Pierzynski not feeling ... or looking his age
ED LEE / email@example.com After A.J Pierzynski tags out twins Michael Cuddyer at home in the 5th White Sox vs Minnesota Twins Central Division tiebreaker game. ¬
At 35 years old, most catchers are patching it together with spit, gum and spare body parts.
"I know I could barely walk out of the ballpark at that point," said White Sox bench coach Mark Parent, who played in 34 games at age 36 and then retired. "That late in your career, it's all about health."
And, yet, here is A.J. Pierzynski at age 35, in his 12th full season of catching every day. He's a lock to catch 1,000 innings for the 11th consecutive season, a streak unmatched by any active catcher, having moved into 27th place all time in games caught.
It would seem, then, an odd time to have his best season, but Pierzynski is off to his best start.
He's throwing the ball better than at any time in his White Sox career and he's hitting .286 with a career-high .840 OPS. He's on pace for career highs as well in home runs (28) and RBI (96).
The timing is perfect for both the Sox and Pierzynski, as he's in a contract year and the Sox were desperate for another potent bat in the lineup.
And the results may be due, at least in part, to his 5-year-old son, Austin.
"I didn't really do much different over the winter," Pierzynski said. "The only thing I changed was I may have hit a little bit more than I usually do.
"My son likes to go to the (baseball) field, so I would pick him up from school a lot and go to the field and hit. So I ended up hitting more."
And he hasn't stopped. Pierzynski leads American League catchers in homers (12) and RBI (41), is second in batting and OPS to Joe Mauer, and has a fair shot at the all-star team, while helping the Sox to a better start than just about anyone outside the clubhouse expected.
So while many wondered if this season would be the end for Pierzynski, he could find a two-year deal on the open market.
"I feel like I've got a lot to offer and I want to keep playing as long as I'm healthy and playing well, and my family is OK with it," Pierzynski said. "My wife is really great about it. We've been through a lot and she still enjoys it, still likes coming to the park and watching the games.
"She's able to handle the stress of basically being a single mom for eight months a year, raising the kids on her own. It's not easy. As long as she wants me to play, I'll keep coming to the park."
Austin can often be seen bounding about the clubhouse or hitting on the field early on Sunday mornings when the ballpark is empty. His dad pitches and has been known to take a line drive or two in the shins.
It brings to mind some players who stayed around beyond the age they thought they'd play so that their sons could enjoy the experience, especially when the kids start to realize their dads are famous ballplayers.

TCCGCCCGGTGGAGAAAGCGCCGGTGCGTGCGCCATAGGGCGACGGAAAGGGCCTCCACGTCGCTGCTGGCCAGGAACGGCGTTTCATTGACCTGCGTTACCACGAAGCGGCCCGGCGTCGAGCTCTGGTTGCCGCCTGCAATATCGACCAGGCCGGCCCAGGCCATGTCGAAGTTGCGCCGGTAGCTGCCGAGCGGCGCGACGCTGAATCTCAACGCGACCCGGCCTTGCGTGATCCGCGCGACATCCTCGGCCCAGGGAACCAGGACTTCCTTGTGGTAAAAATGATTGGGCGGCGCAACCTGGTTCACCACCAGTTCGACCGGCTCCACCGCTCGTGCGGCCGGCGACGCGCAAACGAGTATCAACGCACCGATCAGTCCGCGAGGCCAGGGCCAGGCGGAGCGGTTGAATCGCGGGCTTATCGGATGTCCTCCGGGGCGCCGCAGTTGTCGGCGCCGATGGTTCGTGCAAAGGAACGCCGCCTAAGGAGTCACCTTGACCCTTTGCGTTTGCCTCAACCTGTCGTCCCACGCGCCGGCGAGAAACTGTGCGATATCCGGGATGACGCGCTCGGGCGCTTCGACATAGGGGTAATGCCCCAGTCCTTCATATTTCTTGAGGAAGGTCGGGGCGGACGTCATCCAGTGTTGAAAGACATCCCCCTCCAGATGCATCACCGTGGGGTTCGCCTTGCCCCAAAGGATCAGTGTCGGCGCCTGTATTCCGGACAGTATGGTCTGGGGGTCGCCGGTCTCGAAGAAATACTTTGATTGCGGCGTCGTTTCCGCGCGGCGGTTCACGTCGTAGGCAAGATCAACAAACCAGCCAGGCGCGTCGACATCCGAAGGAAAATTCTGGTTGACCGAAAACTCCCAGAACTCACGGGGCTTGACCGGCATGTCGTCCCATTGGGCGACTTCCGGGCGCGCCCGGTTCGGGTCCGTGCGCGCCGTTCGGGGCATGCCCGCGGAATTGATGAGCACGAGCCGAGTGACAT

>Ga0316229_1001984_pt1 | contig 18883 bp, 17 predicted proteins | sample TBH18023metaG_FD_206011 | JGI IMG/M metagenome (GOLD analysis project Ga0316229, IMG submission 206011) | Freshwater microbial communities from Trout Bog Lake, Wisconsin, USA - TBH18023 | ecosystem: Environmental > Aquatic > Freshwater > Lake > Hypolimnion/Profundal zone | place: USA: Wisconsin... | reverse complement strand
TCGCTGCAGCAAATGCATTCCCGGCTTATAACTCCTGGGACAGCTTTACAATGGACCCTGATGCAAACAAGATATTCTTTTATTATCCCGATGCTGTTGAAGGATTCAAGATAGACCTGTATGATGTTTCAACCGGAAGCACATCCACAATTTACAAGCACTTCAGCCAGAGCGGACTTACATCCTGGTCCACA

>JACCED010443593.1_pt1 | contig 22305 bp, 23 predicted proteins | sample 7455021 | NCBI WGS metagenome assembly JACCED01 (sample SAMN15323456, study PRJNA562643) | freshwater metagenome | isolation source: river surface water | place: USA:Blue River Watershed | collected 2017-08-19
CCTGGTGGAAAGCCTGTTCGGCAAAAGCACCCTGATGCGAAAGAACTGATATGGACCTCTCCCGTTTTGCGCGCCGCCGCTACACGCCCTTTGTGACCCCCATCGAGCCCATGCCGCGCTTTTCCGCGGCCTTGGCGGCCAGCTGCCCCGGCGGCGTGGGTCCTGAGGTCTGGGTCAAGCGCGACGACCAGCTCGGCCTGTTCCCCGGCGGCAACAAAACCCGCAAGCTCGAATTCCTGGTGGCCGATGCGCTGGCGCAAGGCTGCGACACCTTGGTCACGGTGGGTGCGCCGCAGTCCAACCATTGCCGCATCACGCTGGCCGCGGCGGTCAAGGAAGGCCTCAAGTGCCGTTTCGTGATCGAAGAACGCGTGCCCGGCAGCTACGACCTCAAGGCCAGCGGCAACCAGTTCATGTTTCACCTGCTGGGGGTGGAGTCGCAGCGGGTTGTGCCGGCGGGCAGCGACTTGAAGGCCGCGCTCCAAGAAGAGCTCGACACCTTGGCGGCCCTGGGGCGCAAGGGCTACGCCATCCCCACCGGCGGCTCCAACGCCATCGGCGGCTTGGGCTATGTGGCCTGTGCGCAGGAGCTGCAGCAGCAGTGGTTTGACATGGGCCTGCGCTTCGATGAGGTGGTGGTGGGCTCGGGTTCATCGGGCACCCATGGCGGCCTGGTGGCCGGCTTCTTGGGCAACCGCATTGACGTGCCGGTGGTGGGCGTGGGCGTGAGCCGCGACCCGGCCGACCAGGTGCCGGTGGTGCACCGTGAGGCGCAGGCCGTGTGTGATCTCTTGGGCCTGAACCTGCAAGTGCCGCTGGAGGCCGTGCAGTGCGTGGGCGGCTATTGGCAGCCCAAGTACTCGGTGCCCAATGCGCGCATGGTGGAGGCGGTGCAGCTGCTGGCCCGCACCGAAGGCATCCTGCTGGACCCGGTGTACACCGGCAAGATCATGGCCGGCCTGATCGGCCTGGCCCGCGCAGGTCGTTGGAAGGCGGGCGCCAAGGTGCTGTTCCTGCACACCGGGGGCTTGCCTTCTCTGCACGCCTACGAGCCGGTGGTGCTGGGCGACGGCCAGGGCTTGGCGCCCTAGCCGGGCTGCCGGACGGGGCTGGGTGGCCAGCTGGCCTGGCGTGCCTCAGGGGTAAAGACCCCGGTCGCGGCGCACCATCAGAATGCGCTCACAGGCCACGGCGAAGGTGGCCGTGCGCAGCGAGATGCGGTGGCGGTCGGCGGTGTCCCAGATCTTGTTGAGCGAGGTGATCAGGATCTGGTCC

"I don't think he's there yet," Pierzynski said of his son. "He comes to the park and has fun. He knows all the guys and they all know him. It's very cool.
"He doesn't even realize how special this is, to have this kind of life because he's so used to it. He thinks this is normal, like all dads are major-leaguers and get to play a game for a living.
"It's just great seeing him run around and have fun."
Pierzynski is also having fun this year and it's led him to ponder a few more years in the game.
"I came in with a different attitude,'' Pierzynski said. "I told myself I wasn't going to get as frustrated with everything and it wasn't life and death.
"It's easier said than done because I take a lot of pride in my job, but you still have to enjoy it."
Whether that's led to a better performance, only Pierzynski knows. But he's played well and now with two more years catching full time after this season, he's got a chance to climb into the top 10 all time in games caught in the big leagues.
"He can play every day and that's huge," Parent said. "Most catchers his age aren't in as good a shape as he's in. Most guys get told when they're done because they're hurting and breaking down like crazy. He just continues to play."
Pierzynski isn't ready to think about 2013, but he might have to if the Sox fall out the race and he becomes a hot commodity on the trade market, where a half dozen teams — including the Yankees, Angels and Mets — could use some help.
Before Pierzynski waives his 10-and-5 rights, he would be foolish not to ask for something in return, like another year on his deal.
"You want to maximize the opportunity to have fun and play in a pennant race because you just don't know," Pierzynski said. "But it's the middle of the season and I'm not thinking about next year.
"When I'm done, it won't matter if it's the middle of a season or the end. That'll be the time. But as long as my body holds up and I can play well and have fun, I'll keep playing."
And as long as the Sox stay in the race, he'll be playing in Chicago.
• Listen to Barry Rozner from 9 a.m. to noon Sundays on the Score's "Hit and Run" show at WSCR 670-AM, and follow him @BarryRozner on Twitter.
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